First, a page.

I've been lucky to be able to watch 3 different Hawk Owls over the 
years, and they seem to be incredibly good at spotting and catching 
rodents with one quick dive.  I saw very few misses.

The fascinating thing to me is that at least one of the three kept a 
couple of food caches nearby.  So it hunted pretty much without 
stopping, and if it caught more than it needed, it stuck the dead prey 
item in one of the caches for future meals.  I never saw and nobody I 
talked to ever saw it actually take and eat prey from one of those 
caches since there were abundant mice/voles and it had no problems 
feeding itself.

I've never heard of other owl species doing this, has anyone else?  I 
can't help but think of how useful a habit that would be if there was a 
melt/freeze cycle that put a heavy crust of ice over the snow and made 
it so much harder to catch rodents scurrying through the snow under the 
ice layer.



On 1/13/2014 10:04 PM, Liz Lackey wrote:
> 1 snowy owl present today at Knapp Airport in Berlin, VT.  A USDA
> wildlife service truck was in the proximity, setting up a bow net
> spring trap to capture it.  By the time we left, the trap had been
> dismantled, and taken away.  Then a second truck (not USDA) seemed to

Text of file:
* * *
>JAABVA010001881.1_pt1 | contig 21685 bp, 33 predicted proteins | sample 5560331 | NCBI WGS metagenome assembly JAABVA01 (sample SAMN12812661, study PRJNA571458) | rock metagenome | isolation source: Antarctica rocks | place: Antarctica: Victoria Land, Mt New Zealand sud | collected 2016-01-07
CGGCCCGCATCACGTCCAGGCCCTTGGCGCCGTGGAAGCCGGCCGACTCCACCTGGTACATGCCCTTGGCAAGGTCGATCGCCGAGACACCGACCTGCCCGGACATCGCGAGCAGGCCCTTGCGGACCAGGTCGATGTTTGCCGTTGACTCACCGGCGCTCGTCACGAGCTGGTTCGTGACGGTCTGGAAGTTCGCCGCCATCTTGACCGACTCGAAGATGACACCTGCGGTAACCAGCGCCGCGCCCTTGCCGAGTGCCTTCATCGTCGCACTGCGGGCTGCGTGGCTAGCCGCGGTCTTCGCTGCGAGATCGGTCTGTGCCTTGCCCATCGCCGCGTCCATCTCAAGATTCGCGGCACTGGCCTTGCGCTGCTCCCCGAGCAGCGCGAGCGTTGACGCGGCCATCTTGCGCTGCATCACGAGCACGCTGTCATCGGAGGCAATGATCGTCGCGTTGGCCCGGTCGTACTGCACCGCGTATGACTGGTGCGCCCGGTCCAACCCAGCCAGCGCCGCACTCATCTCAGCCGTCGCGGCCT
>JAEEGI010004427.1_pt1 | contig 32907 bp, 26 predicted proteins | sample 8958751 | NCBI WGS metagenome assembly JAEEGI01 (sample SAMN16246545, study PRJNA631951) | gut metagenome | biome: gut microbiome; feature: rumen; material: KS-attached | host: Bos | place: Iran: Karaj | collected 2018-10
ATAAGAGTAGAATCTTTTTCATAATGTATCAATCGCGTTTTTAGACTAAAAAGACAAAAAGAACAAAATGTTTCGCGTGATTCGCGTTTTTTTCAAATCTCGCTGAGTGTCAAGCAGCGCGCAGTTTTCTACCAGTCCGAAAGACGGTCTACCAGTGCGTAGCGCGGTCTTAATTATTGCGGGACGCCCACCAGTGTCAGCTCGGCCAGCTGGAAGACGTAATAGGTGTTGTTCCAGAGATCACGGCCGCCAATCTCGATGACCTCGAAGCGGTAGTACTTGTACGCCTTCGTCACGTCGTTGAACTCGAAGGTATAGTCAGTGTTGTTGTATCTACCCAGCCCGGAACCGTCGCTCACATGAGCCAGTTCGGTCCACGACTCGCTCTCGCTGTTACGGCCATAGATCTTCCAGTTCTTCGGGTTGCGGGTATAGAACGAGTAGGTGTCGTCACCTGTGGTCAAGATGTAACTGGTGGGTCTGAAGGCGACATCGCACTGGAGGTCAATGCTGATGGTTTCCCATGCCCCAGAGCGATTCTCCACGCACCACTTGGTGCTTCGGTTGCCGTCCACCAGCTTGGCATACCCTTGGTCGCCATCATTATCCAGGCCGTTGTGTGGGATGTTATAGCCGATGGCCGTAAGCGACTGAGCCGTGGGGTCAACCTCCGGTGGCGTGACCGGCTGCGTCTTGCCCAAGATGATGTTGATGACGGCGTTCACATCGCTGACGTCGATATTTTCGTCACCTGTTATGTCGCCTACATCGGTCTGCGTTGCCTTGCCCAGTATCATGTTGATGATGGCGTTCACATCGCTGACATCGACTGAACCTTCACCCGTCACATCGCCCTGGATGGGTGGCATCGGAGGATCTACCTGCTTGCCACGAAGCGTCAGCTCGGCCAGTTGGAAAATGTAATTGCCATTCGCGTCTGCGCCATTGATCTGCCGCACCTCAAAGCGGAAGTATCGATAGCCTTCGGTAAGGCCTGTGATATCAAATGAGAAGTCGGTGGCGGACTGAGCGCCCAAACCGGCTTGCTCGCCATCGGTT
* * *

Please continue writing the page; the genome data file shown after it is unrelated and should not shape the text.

> stay with the owl as it rested near the edge of the runway.  All this
> was occurring across the runway from either the cemetery or Benoitís
> Electric.  11:30-12:30pm.
> I later ran into an acquaintance who works adjacent to the USDA
> office there.  He reports that this office had only learned yesterday
> about a snowy owl being at the airport.  I donít know if the airport
> asked them to remove the bird, or not.  But I did find out that they
> aborted the trapping operation midday as they were uncomfortable
> having an audience (of birders).
> We did not see a second, darker snowy owl.
> We found a Northern Shrike in the SE corner of Comstock Rd/Scott Hill
> Rd intersection, not far from the airport.  It then flew across Scott
> Hill Rd., in a westerly direction.
> The Northern Hawk Owl was actively hunting in its usual location in
> Waterbury Center this morning at 10:30am.  It made a couple of low
> swoops across busy Rt 100, avoiding being hit by any cars.  Makes you
> wonder if it is skill or luck that has allowed it to survive in this
> territory for at least a month.  I hope it is skill.
> Enjoy birds
> Liz Lackey
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